Eagle Scout Charged in Utah Opioid Distribution Scheme

Mugshot of Aaron Shamo -- Weber County, Utah, Sheriff's Office.
Photo: Weber County Sheriff's Office

The trial for a former Eagle Scout accused of making millions of dollars in an online opioid distribution scheme faced a Utah jury on Monday. He is accused of importing fentanyl from China and then making knockoff oxycodone and Xanax pills.

Prosecutors for the U.S. Attorney’s Office for the District of Utah claim that dozens died from drugs manufactured and distributed by Aaron Shamo, a 29-year-old former Eagle Scout. He is also accused of shipping hundreds of thousands of pills and leading an online distribution network from the basement of his Salt Lake City area home, WOWT reported.

Using the dark web, Shamo began selling a half-million fentanyl-looking pills, prosecutors claimed as the trial began on Monday in Salt Lake City. Shamo used Bitcoin to sell his products through a website called Pharma-Master, the Deseret News reported. He allegedly imported fentanyl from China and used the powder to make counterfeit opioid pills. He allegedly raked in more than $2.8 million in less than a year.

Court records obtained by Breitbart Texas reveal that the Drug Enforcement Administration’s Metropolitan Narcotics Task Force executed a search warrant on Shamo’s residence in November 2016. At that time, the special agents located more than 70,000 pills that “have the appearance of oxycodone” and “25,000 pills that have the appearance of Alprazolam, a/k/a Xanax.”

Shamo reportedly hired several assistants to receive the shipments of fentanyl from China. These workers would receive the drugs at their respective homes and then transport them to Shamo, prosecutors stated.

Investigators intercepted several shipments over a few months containing fentanyl — at least 120 pounds in one package, the criminal complaint states. Based upon the investigation, “agents know that Shamo packages the pills into numerous smaller packages” and distributes them using USPS or other package delivery services.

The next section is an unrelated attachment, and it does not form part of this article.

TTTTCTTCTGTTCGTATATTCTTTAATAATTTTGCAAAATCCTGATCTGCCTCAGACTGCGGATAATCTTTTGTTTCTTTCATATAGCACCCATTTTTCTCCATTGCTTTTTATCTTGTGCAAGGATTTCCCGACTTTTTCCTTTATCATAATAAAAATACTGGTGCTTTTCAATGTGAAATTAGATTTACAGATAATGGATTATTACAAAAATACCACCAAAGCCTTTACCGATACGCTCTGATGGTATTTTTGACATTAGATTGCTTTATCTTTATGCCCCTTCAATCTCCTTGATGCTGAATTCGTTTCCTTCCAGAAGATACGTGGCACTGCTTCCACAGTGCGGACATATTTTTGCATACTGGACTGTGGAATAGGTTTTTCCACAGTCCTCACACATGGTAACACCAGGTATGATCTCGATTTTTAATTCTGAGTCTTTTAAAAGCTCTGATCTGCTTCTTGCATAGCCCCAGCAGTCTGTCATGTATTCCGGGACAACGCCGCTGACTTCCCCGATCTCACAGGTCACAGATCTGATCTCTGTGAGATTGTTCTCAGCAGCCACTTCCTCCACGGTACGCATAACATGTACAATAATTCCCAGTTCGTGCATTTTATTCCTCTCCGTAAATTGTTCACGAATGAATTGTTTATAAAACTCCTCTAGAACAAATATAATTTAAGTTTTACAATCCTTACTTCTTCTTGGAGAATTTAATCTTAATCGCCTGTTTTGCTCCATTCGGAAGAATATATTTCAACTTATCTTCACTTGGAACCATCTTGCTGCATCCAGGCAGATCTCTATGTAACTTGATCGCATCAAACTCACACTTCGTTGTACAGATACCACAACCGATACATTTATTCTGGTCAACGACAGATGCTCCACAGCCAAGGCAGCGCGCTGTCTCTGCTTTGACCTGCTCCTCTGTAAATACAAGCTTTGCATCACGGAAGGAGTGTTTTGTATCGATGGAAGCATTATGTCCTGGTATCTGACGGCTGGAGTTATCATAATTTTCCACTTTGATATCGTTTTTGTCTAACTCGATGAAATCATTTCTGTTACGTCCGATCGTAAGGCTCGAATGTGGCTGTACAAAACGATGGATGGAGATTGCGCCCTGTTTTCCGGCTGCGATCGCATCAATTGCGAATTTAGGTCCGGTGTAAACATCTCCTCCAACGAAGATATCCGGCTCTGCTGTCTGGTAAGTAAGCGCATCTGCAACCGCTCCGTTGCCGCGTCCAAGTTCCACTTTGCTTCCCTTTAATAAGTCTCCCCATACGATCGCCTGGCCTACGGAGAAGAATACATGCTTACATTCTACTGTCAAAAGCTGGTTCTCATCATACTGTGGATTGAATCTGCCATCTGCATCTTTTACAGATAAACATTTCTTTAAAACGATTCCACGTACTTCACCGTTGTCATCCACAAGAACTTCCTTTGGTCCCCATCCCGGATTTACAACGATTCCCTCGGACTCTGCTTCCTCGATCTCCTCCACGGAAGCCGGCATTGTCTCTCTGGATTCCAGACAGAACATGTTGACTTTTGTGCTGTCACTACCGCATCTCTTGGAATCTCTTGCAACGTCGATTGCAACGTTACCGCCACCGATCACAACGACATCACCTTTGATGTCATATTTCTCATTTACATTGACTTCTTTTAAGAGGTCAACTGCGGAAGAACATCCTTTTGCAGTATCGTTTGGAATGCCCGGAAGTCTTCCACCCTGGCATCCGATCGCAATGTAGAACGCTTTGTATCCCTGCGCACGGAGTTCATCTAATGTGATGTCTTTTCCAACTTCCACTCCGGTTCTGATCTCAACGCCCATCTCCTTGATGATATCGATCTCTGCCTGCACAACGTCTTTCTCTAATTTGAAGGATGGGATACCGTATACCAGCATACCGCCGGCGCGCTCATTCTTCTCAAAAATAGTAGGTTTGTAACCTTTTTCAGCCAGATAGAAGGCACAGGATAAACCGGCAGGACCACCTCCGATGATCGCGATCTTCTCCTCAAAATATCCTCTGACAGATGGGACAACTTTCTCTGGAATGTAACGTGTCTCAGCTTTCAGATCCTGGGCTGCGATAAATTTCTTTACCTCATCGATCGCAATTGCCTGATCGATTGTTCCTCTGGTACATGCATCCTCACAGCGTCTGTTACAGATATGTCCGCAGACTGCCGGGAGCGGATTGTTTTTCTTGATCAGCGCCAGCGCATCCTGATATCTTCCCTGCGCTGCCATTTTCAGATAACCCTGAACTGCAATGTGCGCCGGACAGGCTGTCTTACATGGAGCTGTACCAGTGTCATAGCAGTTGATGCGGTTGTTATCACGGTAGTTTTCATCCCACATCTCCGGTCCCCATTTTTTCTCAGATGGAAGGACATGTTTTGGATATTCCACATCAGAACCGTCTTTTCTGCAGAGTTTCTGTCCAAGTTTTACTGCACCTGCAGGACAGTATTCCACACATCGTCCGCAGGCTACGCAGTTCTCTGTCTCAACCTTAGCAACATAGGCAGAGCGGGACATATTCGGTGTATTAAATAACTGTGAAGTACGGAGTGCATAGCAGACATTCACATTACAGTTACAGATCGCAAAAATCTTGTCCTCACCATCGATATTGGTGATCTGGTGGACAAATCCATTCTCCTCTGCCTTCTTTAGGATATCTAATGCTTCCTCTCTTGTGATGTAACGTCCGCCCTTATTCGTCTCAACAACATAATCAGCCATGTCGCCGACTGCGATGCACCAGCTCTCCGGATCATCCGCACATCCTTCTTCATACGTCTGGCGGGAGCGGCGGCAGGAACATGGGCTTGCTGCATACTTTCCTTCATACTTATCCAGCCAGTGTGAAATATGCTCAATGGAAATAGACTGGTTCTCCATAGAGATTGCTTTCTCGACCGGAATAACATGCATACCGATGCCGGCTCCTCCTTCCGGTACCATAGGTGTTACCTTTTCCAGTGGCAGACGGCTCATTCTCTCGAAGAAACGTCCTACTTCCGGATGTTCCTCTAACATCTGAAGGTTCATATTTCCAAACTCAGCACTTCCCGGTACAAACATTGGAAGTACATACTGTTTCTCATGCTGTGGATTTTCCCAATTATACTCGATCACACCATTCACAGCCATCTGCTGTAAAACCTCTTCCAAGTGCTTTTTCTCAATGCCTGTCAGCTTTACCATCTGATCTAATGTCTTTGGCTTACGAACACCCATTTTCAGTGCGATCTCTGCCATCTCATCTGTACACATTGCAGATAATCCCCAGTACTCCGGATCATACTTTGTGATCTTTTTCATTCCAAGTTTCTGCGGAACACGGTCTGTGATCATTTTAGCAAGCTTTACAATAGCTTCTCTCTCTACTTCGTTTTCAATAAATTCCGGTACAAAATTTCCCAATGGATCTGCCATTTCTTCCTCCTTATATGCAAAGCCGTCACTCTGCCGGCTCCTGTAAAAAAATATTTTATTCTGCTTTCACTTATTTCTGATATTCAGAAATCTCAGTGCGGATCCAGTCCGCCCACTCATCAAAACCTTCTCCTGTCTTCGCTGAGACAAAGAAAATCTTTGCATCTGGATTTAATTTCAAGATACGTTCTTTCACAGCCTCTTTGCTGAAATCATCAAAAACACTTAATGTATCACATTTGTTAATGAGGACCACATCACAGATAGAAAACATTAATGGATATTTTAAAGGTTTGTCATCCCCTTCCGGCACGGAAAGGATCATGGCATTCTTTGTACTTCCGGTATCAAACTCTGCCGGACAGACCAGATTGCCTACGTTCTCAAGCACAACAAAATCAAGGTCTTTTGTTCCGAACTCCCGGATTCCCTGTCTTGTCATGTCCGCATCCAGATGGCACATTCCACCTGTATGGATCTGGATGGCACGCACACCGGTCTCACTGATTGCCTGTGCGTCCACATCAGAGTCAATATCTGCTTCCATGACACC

During the November raid, investigators reportedly found a the pill press running in the basement of Shamo’s home, the Deseret News reported. They found three other presses and seized more than $1.2 million in cash.

In June 2016, prosecutors stated that a victim identified as “R.K.” and his roommate (G.L.) ordered fake oxycodone pills on AlphaBay — an alleged sub-distributor of Pharma-Master. The pills arrived a few days later and on June 12, R.K. crushed and snorted two of the pills in his room. Witnesses said he immediately exhibited effects from the drug before he fell asleep in his bed. G.L. then rolled him into a “recovery” position to keep him from suffocating in his own vomit. The next morning, G.L. found him cold and unresponsive. He died from opioid intoxication, the medical examiner stated.

Reporter Annie Knox tweeted from the trial that prosecutors described Shamo as the kingpin. Defense attorneys for Shamo downplayed that description during opening arguments.

Pharma-Masters’ business volume grew to the point where they shipped 20 to 50 orders per day, prosecutors stated in court documents. Shamo’s organization also reportedly shipped the pills to gang members and drug dealers.

Two of his conspirators, Jonathan “Luke” Paz and Drew Crandall, pleaded guilty and are expected to testify in the trial which began in Salt Lake City on August 12.

Bob Price serves as associate editor and senior political news contributor for the Breitbart Texas-Border team. He is an original member of the Breitbart Texas team. Follow him on Twitter @BobPriceBBTX and Facebook.


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